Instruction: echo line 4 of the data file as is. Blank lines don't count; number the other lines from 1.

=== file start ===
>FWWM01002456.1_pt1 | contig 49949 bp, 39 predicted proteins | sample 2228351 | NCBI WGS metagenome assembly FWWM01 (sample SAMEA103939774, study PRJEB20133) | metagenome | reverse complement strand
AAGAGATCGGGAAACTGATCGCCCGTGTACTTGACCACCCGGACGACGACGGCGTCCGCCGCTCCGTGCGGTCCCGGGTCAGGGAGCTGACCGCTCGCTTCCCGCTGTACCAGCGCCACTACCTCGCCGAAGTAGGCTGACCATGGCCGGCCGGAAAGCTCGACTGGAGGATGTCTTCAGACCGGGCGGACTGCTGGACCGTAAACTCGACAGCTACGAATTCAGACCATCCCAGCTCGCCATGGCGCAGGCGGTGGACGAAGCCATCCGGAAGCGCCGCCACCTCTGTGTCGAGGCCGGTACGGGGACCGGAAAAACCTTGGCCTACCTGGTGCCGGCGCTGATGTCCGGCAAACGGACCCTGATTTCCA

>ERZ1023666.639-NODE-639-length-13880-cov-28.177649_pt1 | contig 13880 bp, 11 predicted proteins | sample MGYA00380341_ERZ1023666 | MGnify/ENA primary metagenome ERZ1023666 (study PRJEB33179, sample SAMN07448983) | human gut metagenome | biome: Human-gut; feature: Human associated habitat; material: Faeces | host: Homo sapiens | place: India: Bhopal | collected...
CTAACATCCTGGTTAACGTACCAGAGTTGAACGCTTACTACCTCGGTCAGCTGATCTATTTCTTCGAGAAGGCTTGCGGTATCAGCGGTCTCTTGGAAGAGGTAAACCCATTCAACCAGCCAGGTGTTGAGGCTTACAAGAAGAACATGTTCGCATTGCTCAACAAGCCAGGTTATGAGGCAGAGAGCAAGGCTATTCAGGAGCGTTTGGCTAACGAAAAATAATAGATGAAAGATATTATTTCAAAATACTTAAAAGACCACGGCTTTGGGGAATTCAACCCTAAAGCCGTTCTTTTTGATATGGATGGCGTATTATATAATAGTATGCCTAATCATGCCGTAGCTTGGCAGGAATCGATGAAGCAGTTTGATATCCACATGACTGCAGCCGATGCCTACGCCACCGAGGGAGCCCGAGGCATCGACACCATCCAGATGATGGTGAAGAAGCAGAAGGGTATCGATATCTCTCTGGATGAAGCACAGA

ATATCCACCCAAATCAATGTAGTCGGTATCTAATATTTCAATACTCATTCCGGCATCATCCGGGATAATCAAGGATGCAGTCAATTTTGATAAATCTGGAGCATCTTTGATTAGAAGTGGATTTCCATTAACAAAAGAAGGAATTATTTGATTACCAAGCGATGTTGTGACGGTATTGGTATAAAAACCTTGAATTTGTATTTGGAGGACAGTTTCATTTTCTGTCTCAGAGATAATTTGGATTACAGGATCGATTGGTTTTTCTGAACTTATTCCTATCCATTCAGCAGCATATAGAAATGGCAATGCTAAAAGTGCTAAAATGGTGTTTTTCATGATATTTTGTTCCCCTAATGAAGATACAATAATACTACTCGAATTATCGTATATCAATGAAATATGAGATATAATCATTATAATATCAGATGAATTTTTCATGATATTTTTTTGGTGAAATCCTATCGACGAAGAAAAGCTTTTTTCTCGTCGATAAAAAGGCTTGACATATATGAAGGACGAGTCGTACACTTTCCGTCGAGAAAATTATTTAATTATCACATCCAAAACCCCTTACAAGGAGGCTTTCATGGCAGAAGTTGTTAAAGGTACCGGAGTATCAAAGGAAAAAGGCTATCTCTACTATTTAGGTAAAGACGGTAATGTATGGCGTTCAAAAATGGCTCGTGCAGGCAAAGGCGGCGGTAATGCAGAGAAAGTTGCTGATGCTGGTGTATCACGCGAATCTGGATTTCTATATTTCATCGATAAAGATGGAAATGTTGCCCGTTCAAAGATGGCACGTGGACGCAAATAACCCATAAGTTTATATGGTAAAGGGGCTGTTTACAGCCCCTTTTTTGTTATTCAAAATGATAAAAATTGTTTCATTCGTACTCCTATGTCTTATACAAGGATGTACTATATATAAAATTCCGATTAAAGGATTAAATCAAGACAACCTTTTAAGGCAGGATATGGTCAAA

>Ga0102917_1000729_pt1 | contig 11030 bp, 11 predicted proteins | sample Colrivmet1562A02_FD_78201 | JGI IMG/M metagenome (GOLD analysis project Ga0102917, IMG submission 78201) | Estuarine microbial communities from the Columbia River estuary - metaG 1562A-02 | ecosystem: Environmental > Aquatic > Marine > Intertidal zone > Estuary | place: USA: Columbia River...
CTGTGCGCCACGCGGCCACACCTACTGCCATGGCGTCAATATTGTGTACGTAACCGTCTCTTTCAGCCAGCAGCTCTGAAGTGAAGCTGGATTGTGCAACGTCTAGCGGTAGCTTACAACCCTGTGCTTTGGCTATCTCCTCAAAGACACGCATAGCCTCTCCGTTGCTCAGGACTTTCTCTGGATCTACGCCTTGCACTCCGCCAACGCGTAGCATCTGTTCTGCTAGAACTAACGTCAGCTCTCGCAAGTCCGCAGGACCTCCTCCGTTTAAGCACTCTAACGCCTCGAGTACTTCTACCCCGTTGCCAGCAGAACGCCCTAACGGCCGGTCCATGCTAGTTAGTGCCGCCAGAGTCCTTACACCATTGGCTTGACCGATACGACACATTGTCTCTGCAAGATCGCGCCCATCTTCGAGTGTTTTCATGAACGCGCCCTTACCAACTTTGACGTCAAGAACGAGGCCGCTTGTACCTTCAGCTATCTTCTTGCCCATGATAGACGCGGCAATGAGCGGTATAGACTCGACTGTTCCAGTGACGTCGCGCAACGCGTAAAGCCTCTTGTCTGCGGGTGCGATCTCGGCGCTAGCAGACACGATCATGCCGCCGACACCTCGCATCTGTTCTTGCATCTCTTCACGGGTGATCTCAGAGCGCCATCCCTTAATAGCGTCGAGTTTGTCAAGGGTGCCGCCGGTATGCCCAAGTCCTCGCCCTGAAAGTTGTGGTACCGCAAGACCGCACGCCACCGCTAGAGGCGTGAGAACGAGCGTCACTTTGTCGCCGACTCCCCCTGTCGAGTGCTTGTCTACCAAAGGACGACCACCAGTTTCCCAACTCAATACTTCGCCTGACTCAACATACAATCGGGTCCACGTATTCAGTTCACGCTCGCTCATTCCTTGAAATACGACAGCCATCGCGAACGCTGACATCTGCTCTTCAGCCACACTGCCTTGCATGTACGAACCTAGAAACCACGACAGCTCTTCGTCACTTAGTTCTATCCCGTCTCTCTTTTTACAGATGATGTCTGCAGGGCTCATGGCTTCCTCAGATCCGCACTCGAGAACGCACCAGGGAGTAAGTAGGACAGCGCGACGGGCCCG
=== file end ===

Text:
CTAACATCCTGGTTAACGTACCAGAGTTGAACGCTTACTACCTCGGTCAGCTGATCTATTTCTTCGAGAAGGCTTGCGGTATCAGCGGTCTCTTGGAAGAGGTAAACCCATTCAACCAGCCAGGTGTTGAGGCTTACAAGAAGAACATGTTCGCATTGCTCAACAAGCCAGGTTATGAGGCAGAGAGCAAGGCTATTCAGGAGCGTTTGGCTAACGAAAAATAATAGATGAAAGATATTATTTCAAAATACTTAAAAGACCACGGCTTTGGGGAATTCAACCCTAAAGCCGTTCTTTTTGATATGGATGGCGTATTATATAATAGTATGCCTAATCATGCCGTAGCTTGGCAGGAATCGATGAAGCAGTTTGATATCCACATGACTGCAGCCGATGCCTACGCCACCGAGGGAGCCCGAGGCATCGACACCATCCAGATGATGGTGAAGAAGCAGAAGGGTATCGATATCTCTCTGGATGAAGCACAGA